Dem Challenger Pushing Gun Control Works at Law Firm That Lobbied Against Colorado’s New Measures

Wants Republican incumbent to return NRA donations, but his law firm has represented significant pro-gun interests

Rep. Mike Coffman / Getty Images

A Democrat running for the House in Colorado attacked his Republican opponent for taking money from the "gun lobby" despite being a partner at a law firm that has done significant legal and lobbying work on behalf of pro-gun interests, including opposing a bill that limited magazine capacity and another that expanded background checks.

Democratic challenger Jason Crow recently released an online ad attacking incumbent Republican representative Mike Coffman, saying, "This is another perfect example of Mike Coffman and his failed leadership—the tens of thousands of dollars that he has taken from the gun lobby."

Coffman represents Colorado's 6th Congressional District, the most competitive house district in the state. In the previous two cycles, Coffman has defeated a former Colorado speaker of the house as well as a former Colorado senate president.

Since 2009, Crow has worked for Holland & Hart, a law firm with offices nationwide, including Denver. He became a partner in the firm in 2017.

The Denver office of Holland & Hart has done lobbying work on behalf of the National Shooting Sports Foundation and Magpul Industries for a number of years, according to lobbying records with the Colorado secretary of state's office. Most relevantly, the law firm performed that work in 2013 and 2014 to fight the state general assembly's new gun control restrictions, legislation crafted in large part as a reaction to the 2012 Aurora theater shooting massacre that killed 12 and wounded 58.

In other words, the firm Crow was a part of lobbied for positions on bills that were identical to the positions of the National Rifle Association.

No representative from either Crow's campaign or Holland & Hart returned a request for comment.

Magpul Industries was a flashpoint in the Colorado gun control debates because they were the manufacturer of an ammunition magazine used by the Aurora theater killer. As the general assembly debated and then finally passed a bill that limited sales of new magazines to those with a 15-round maximum capacity, Magpul threatened to leave Colorado, a threat they carried out in 2015 when they transferred their manufacturing operations to Texas and Wyoming.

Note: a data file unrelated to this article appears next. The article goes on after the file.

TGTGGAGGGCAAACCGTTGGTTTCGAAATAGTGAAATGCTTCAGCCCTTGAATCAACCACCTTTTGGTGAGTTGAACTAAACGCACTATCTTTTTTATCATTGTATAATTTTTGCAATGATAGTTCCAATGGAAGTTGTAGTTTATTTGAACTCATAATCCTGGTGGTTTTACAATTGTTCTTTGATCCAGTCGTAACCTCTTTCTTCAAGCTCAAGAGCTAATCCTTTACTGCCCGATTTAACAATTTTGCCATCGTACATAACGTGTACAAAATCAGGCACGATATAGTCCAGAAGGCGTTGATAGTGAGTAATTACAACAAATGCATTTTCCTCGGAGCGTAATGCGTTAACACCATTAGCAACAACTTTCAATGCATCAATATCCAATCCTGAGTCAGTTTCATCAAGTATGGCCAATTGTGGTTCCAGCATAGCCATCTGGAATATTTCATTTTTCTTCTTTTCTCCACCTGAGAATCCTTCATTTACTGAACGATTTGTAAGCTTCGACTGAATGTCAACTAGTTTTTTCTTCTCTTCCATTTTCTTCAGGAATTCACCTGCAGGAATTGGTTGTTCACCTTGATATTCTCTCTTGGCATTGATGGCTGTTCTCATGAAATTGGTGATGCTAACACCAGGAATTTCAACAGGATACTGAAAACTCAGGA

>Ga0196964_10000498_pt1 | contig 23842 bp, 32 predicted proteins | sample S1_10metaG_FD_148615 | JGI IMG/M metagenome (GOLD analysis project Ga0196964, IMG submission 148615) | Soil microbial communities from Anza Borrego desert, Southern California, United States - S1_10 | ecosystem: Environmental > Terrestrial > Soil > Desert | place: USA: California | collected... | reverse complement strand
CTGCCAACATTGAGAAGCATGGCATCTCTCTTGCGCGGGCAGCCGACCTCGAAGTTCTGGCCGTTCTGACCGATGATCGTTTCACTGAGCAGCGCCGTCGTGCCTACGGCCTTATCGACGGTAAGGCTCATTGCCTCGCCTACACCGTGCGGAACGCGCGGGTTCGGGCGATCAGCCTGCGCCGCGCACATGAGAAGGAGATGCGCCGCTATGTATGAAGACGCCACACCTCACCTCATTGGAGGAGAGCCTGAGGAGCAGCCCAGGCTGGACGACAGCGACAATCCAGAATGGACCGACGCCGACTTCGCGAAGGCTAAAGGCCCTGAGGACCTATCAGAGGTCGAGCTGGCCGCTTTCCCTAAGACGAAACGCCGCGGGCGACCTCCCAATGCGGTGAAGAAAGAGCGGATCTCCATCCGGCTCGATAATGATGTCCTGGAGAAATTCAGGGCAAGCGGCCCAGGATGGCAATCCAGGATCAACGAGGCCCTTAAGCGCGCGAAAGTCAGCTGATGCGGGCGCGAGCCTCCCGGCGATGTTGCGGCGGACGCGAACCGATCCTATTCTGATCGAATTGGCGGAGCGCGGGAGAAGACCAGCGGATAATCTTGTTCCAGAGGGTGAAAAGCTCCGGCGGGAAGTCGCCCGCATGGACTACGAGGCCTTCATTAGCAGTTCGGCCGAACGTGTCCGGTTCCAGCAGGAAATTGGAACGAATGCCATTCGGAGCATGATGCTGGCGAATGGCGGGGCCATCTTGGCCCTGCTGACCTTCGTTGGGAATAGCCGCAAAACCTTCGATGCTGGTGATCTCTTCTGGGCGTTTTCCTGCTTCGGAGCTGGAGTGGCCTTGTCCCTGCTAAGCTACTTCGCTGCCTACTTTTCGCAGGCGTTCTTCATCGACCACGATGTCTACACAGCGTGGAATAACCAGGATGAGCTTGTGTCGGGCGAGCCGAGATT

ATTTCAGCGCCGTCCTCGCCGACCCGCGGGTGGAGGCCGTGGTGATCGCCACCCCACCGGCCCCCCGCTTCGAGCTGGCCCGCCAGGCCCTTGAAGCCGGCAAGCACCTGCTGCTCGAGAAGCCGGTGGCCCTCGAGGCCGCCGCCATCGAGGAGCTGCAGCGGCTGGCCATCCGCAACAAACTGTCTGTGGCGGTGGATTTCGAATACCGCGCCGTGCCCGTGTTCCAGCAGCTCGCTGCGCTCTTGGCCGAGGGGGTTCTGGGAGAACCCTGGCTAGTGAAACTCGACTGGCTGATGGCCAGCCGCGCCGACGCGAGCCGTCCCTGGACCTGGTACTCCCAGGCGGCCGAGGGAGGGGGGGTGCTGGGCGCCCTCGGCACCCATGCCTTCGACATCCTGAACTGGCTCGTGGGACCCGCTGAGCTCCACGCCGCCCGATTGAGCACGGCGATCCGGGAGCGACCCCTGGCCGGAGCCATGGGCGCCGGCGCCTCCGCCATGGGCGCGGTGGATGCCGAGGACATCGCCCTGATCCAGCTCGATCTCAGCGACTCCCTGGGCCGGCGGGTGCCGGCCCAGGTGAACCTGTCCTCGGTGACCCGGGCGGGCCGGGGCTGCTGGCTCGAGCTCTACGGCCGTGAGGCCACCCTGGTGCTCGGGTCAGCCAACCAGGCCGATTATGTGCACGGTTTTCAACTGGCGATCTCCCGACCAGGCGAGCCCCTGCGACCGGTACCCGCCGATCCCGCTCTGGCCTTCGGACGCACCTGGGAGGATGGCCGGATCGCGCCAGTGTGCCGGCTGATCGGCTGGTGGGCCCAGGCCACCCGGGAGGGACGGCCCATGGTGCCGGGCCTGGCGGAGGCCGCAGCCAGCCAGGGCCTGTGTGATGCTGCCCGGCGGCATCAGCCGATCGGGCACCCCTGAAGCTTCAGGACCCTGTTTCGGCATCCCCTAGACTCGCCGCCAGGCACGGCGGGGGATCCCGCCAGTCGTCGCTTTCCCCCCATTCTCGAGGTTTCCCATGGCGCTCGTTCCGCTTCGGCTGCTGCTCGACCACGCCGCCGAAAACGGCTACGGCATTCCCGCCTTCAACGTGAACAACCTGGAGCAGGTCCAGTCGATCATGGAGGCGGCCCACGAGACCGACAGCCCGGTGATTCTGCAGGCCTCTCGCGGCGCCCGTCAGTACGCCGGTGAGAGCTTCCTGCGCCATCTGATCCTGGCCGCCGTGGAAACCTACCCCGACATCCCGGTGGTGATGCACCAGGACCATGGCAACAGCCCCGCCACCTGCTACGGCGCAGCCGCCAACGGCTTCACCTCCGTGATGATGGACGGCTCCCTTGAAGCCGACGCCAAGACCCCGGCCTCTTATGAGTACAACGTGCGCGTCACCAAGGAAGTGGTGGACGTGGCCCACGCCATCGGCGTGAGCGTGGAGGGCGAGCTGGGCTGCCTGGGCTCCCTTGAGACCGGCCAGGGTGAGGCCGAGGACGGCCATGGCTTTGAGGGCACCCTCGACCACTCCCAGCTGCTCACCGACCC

Holland & Hart also serves as outside counsel for Magpul, and as such wrote a letter to Gov. John Hickenlooper, a Democrat, urging him to veto the magazine limits. Hickenlooper, however, signed the controversial bill, making it law.

Records from the secretary of state's office do not provide enough information to determine how much Holland & Hart has been paid over the years to lobby on behalf of Magpul and the National Shooting Sports Foundation.

Less than two days after the massacre at Florida's Marjory Stoneman Douglas High School, Crow called on Coffman to return political donations from the NRA, which drew a swift reaction from Coffman's campaign manager, Tyler Sandberg.

"Shame on Jason Crow," Sandberg told Colorado Politics. "Mike is heartbroken over what happened in Florida and believes this country needs to get laser-focused on mental health reform. There is a reason that Mike has the strong support of law enforcement leaders across the district—he is passionately dedicated to keeping our communities safe while protecting fundamental constitutional rights."

In all of his congressional campaigns combined, Coffman campaign committees have received $34,700 from the NRA. The NRA has also supported Coffman's campaigns with outside spending totaling just over $67,000.

Crow is facing three other Democrats in the primary this June. One of them, Levi Tillemann, has accused the party of already putting its thumb on the scales in favor of Crow, saying that Minority Whip Steny Hoyer encouraged him to drop his race to help a consolidation behind Crow.